Crypto group with 440,000 members launches PAC to target House, Senate elections
NEW YORK: (Reuters) A cryptocurrency nonprofit has launched a new political action committee (PAC) to raise money from its 440,000 members for crypto-friendly politicians, and is endorsing a bipartisan slate of candidates running in the House of Representatives and the Senate.

Stand With Crypto’s PAC joins a deep-pocketed effort from the cryptocurrency industry to put political candidates in office who are committed to supporting crypto and blockchain.

Crypto super PACs Fairshake, Defend American Jobs and Protect Progress have so far raised more than $110 million this election cycle, according to Federal Election Commission records.

The involvement in this year’s elections comes as the industry faces some scrutiny after FTX founder Sam Bankman-Fried was found guilty last year of stealing from customers. Prosecutors allege he used those funds to donate more than $100 million to U.S. political campaigns.

PACs like Stand With Crypto are typically set up to gather funds for candidates or political causes; they differ from super PACs, which can receive donations of unlimited size but cannot coordinate with campaigns directly.

Australia seeks client data from crypto exchanges in tax crackdown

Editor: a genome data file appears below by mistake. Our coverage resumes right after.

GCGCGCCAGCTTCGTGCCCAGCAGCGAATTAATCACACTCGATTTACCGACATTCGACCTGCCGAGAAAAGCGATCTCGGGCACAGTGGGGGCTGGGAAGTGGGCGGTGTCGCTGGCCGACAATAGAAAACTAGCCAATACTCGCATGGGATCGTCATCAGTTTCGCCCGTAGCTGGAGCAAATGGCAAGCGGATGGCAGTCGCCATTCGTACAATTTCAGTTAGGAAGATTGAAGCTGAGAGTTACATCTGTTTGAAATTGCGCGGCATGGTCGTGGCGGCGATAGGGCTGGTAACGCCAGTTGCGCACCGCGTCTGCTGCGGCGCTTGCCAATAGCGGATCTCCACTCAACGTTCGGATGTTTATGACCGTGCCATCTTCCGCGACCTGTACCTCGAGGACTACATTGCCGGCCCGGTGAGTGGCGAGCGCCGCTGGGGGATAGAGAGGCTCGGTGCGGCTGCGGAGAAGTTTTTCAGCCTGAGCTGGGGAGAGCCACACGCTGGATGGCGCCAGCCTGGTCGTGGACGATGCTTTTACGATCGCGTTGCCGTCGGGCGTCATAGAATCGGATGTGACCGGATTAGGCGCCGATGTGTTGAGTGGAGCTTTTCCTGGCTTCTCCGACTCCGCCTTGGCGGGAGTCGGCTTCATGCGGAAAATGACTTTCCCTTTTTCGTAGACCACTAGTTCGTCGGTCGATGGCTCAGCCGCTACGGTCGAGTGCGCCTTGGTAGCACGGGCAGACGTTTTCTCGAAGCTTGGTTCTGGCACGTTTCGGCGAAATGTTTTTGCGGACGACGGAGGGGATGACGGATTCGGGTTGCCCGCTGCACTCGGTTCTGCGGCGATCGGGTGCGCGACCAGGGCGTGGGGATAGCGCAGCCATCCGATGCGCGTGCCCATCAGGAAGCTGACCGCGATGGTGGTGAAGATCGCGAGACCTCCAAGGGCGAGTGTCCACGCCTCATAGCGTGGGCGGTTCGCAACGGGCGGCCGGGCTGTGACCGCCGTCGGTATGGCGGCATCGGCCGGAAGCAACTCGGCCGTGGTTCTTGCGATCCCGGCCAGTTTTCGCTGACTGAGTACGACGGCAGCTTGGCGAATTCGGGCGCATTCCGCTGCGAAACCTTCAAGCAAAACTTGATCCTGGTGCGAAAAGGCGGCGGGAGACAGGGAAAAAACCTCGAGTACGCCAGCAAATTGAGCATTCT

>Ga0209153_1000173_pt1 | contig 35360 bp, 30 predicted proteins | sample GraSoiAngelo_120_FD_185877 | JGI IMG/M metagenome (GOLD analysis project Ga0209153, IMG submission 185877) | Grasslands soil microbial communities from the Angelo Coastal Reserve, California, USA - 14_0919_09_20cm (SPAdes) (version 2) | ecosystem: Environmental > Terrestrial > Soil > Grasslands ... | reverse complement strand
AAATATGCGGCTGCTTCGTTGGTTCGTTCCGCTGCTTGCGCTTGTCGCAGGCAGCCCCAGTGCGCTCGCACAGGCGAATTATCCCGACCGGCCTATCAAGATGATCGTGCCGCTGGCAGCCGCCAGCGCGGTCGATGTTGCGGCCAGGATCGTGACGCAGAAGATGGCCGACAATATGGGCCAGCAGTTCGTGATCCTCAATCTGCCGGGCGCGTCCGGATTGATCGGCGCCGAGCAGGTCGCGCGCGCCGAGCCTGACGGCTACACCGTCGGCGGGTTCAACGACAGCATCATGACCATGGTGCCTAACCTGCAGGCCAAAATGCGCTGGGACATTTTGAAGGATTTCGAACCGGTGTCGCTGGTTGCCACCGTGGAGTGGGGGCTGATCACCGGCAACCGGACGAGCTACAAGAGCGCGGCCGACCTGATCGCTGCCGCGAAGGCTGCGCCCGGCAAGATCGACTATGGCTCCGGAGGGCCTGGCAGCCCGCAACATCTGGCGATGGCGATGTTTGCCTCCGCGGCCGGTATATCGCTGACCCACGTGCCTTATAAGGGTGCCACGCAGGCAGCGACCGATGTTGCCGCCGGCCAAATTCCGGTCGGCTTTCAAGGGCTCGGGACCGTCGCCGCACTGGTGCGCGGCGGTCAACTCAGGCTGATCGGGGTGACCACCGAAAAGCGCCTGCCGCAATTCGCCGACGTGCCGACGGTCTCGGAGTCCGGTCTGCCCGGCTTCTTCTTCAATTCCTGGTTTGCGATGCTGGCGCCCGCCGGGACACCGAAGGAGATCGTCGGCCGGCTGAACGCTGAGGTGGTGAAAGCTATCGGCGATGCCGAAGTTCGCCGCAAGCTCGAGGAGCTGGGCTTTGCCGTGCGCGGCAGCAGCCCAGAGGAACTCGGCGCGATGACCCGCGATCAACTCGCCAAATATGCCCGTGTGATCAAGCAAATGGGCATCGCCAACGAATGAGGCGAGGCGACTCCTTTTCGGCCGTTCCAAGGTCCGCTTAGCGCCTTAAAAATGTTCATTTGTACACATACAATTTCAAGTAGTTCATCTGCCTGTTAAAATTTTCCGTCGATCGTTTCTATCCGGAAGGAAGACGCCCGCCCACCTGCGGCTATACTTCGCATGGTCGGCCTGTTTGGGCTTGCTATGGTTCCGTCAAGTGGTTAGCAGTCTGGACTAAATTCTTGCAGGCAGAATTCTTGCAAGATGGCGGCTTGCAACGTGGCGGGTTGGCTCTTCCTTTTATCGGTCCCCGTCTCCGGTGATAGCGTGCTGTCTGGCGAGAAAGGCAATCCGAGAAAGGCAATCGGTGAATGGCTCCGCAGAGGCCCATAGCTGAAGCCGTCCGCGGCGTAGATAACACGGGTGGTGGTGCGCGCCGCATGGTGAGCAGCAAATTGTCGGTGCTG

Australia’s tax office has sought from cryptocurrency exchanges the personal data and transaction details of up to 1.2 million accounts as it looks to crack down on users who may be failing to pay their taxes amid a rising interest in digital tokens.

In a notice issued last month, the Australian Taxation Office (ATO) said the data will help identify traders who had failed to report the exchange of crypto assets, or when they sold it for currency and used it to pay for goods or services.

The crypto industry’s complex nature can lead to a genuine lack of awareness of the tax obligations, the ATO said.

"Also, the ability to purchase crypto assets using false information may make them attractive to those seeking to avoid their tax obligations," it said.

Personal data including the date of birth, phone numbers, social media accounts, and transaction details like bank accounts, wallet addresses and the coin type will be sought.

Australia treats digital currencies as assets for tax purposes, and not as foreign currency. This means investors would have to pay capital gains tax on profit from selling crypto assets and when they trade digital assets.